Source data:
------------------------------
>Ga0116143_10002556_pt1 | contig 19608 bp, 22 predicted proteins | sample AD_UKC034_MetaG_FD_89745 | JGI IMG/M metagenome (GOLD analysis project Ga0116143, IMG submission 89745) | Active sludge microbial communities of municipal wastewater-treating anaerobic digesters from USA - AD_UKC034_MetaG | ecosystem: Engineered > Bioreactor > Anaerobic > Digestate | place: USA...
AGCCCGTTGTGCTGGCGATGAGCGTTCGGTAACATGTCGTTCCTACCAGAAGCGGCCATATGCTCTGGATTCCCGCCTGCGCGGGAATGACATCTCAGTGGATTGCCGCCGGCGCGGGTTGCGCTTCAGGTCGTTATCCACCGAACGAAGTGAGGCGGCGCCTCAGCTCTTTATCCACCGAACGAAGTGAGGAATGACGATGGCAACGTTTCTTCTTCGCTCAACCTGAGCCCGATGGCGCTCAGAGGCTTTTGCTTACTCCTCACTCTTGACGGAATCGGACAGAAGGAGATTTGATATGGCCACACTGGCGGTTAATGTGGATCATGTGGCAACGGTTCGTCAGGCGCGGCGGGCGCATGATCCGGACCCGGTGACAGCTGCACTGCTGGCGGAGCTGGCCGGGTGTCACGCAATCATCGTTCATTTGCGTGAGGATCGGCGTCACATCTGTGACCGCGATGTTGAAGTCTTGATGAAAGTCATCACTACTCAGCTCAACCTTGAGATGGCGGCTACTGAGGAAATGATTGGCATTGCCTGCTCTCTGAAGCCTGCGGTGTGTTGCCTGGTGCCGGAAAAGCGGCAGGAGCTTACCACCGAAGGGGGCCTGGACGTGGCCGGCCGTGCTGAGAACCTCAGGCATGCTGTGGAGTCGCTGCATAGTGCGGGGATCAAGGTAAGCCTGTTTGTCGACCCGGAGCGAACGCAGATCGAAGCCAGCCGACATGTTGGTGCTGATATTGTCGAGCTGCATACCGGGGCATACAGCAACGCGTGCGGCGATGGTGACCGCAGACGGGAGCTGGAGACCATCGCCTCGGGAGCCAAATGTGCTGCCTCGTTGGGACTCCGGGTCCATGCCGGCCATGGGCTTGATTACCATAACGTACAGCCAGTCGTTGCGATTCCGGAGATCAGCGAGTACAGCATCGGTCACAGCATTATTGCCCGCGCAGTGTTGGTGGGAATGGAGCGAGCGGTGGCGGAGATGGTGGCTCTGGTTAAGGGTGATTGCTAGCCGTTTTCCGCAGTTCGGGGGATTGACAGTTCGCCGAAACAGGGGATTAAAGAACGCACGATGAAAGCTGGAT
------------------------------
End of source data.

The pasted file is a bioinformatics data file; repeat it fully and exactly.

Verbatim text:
>Ga0116143_10002556_pt1 | contig 19608 bp, 22 predicted proteins | sample AD_UKC034_MetaG_FD_89745 | JGI IMG/M metagenome (GOLD analysis project Ga0116143, IMG submission 89745) | Active sludge microbial communities of municipal wastewater-treating anaerobic digesters from USA - AD_UKC034_MetaG | ecosystem: Engineered > Bioreactor > Anaerobic > Digestate | place: USA...
AGCCCGTTGTGCTGGCGATGAGCGTTCGGTAACATGTCGTTCCTACCAGAAGCGGCCATATGCTCTGGATTCCCGCCTGCGCGGGAATGACATCTCAGTGGATTGCCGCCGGCGCGGGTTGCGCTTCAGGTCGTTATCCACCGAACGAAGTGAGGCGGCGCCTCAGCTCTTTATCCACCGAACGAAGTGAGGAATGACGATGGCAACGTTTCTTCTTCGCTCAACCTGAGCCCGATGGCGCTCAGAGGCTTTTGCTTACTCCTCACTCTTGACGGAATCGGACAGAAGGAGATTTGATATGGCCACACTGGCGGTTAATGTGGATCATGTGGCAACGGTTCGTCAGGCGCGGCGGGCGCATGATCCGGACCCGGTGACAGCTGCACTGCTGGCGGAGCTGGCCGGGTGTCACGCAATCATCGTTCATTTGCGTGAGGATCGGCGTCACATCTGTGACCGCGATGTTGAAGTCTTGATGAAAGTCATCACTACTCAGCTCAACCTTGAGATGGCGGCTACTGAGGAAATGATTGGCATTGCCTGCTCTCTGAAGCCTGCGGTGTGTTGCCTGGTGCCGGAAAAGCGGCAGGAGCTTACCACCGAAGGGGGCCTGGACGTGGCCGGCCGTGCTGAGAACCTCAGGCATGCTGTGGAGTCGCTGCATAGTGCGGGGATCAAGGTAAGCCTGTTTGTCGACCCGGAGCGAACGCAGATCGAAGCCAGCCGACATGTTGGTGCTGATATTGTCGAGCTGCATACCGGGGCATACAGCAACGCGTGCGGCGATGGTGACCGCAGACGGGAGCTGGAGACCATCGCCTCGGGAGCCAAATGTGCTGCCTCGTTGGGACTCCGGGTCCATGCCGGCCATGGGCTTGATTACCATAACGTACAGCCAGTCGTTGCGATTCCGGAGATCAGCGAGTACAGCATCGGTCACAGCATTATTGCCCGCGCAGTGTTGGTGGGAATGGAGCGAGCGGTGGCGGAGATGGTGGCTCTGGTTAAGGGTGATTGCTAGCCGTTTTCCGCAGTTCGGGGGATTGACAGTTCGCCGAAACAGGGGATTAAAGAACGCACGATGAAAGCTGGAT